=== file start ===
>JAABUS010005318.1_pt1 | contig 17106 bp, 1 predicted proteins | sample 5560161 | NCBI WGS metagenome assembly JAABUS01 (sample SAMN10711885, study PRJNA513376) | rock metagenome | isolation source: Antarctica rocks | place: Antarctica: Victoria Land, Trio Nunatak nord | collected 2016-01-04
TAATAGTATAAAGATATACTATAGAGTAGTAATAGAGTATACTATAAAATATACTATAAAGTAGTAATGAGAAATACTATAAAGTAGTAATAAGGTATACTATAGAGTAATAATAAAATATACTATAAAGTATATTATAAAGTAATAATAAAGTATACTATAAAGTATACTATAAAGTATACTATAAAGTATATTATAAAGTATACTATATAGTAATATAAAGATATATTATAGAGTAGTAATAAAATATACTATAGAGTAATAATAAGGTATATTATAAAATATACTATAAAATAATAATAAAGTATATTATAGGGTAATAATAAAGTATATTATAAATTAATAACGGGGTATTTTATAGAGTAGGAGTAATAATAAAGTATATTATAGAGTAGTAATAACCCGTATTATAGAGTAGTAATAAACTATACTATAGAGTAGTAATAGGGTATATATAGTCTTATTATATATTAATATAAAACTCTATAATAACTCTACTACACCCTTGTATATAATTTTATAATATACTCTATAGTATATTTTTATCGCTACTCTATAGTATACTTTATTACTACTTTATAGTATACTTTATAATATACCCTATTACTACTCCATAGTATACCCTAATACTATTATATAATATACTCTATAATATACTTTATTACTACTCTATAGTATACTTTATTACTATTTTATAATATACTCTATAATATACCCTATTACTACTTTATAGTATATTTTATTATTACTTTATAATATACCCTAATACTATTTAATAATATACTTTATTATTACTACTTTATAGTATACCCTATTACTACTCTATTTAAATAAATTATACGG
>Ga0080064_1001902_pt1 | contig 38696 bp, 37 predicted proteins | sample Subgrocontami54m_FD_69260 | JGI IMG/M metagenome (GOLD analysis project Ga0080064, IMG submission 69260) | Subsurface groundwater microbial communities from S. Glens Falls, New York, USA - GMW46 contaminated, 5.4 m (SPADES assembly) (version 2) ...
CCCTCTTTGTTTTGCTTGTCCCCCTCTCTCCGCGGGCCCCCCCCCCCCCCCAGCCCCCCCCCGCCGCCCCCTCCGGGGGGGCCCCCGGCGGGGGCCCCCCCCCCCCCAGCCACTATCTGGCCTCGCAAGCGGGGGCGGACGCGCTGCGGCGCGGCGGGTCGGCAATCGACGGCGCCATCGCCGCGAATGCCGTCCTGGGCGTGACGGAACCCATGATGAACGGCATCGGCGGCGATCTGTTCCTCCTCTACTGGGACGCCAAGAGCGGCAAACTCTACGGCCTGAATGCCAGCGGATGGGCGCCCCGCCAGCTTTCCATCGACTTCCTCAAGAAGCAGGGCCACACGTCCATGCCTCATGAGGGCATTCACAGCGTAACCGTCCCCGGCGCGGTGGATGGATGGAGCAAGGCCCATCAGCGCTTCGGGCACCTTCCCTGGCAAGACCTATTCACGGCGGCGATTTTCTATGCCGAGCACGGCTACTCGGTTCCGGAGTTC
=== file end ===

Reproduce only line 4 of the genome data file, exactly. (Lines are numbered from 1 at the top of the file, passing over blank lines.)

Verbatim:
CCCTCTTTGTTTTGCTTGTCCCCCTCTCTCCGCGGGCCCCCCCCCCCCCCCAGCCCCCCCCCGCCGCCCCCTCCGGGGGGGCCCCCGGCGGGGGCCCCCCCCCCCCCAGCCACTATCTGGCCTCGCAAGCGGGGGCGGACGCGCTGCGGCGCGGCGGGTCGGCAATCGACGGCGCCATCGCCGCGAATGCCGTCCTGGGCGTGACGGAACCCATGATGAACGGCATCGGCGGCGATCTGTTCCTCCTCTACTGGGACGCCAAGAGCGGCAAACTCTACGGCCTGAATGCCAGCGGATGGGCGCCCCGCCAGCTTTCCATCGACTTCCTCAAGAAGCAGGGCCACACGTCCATGCCTCATGAGGGCATTCACAGCGTAACCGTCCCCGGCGCGGTGGATGGATGGAGCAAGGCCCATCAGCGCTTCGGGCACCTTCCCTGGCAAGACCTATTCACGGCGGCGATTTTCTATGCCGAGCACGGCTACTCGGTTCCGGAGTTC